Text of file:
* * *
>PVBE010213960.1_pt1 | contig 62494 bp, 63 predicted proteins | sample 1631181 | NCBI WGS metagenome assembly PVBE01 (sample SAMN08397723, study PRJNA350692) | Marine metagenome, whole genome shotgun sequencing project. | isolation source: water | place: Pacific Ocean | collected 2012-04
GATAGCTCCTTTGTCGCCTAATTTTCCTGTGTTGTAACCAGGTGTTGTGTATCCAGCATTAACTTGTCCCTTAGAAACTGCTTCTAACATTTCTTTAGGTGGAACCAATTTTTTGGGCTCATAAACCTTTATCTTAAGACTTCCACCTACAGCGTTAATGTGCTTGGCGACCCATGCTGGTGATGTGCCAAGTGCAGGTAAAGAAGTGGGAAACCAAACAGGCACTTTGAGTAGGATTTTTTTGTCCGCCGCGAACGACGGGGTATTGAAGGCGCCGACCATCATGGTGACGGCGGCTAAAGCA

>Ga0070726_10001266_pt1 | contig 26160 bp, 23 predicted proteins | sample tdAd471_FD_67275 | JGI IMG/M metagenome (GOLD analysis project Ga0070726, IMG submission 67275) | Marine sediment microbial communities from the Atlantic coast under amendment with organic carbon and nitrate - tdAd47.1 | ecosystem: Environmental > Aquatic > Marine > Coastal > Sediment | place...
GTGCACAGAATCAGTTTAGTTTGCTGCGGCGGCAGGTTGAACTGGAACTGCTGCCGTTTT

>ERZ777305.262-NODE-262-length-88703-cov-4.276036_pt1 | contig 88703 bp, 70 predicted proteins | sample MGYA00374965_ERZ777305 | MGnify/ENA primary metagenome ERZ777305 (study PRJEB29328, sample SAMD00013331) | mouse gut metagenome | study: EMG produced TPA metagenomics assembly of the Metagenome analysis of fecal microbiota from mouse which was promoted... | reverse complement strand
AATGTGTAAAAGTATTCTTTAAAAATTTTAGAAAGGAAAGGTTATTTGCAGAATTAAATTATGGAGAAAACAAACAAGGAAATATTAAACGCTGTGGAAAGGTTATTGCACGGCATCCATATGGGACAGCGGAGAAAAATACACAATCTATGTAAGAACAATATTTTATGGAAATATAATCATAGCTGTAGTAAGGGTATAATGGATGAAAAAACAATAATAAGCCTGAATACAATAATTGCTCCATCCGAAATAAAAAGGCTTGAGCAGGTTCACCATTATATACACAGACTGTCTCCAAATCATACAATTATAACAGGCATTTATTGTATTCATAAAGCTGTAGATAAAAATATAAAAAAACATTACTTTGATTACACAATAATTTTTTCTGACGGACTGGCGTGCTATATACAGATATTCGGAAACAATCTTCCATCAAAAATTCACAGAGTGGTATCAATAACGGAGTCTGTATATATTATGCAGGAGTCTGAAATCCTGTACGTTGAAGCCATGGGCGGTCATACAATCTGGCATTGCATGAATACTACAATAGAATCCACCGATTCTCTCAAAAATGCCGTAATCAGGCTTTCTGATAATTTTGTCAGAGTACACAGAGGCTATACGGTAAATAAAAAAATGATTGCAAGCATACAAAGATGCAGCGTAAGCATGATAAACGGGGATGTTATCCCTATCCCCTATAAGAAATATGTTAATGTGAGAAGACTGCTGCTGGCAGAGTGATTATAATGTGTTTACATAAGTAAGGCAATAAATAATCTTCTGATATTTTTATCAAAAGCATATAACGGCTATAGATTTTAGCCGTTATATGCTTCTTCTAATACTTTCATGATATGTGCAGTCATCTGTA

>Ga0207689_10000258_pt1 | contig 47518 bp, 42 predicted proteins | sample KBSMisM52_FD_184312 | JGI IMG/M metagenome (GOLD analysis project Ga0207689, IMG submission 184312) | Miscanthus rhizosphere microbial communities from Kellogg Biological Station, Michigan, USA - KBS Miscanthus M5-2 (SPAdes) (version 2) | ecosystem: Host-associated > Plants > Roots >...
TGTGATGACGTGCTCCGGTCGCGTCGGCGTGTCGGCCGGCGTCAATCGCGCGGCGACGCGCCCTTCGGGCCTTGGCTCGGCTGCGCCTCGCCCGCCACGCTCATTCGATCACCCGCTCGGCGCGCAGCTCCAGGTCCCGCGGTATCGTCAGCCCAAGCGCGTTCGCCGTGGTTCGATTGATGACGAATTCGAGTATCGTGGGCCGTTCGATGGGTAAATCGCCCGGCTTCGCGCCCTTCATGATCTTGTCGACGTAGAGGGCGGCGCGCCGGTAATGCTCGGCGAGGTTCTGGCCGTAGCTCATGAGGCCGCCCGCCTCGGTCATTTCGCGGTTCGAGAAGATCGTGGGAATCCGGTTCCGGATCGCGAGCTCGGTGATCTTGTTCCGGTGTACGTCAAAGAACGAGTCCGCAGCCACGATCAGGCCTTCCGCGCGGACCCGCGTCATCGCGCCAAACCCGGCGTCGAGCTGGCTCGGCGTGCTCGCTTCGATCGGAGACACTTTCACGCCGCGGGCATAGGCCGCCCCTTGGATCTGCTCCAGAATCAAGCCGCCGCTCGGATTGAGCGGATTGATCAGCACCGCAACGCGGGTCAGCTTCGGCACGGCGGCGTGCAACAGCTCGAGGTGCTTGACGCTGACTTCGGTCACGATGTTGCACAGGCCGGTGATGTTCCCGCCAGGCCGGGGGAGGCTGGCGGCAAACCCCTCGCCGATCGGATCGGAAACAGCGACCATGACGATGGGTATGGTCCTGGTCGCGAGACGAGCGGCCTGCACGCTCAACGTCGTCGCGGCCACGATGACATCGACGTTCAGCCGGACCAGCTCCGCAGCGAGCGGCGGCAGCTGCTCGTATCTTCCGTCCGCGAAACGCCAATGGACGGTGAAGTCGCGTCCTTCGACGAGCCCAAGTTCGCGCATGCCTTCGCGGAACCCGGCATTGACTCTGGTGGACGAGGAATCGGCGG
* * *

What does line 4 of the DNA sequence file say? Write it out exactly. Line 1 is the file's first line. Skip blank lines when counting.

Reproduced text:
GTGCACAGAATCAGTTTAGTTTGCTGCGGCGGCAGGTTGAACTGGAACTGCTGCCGTTTT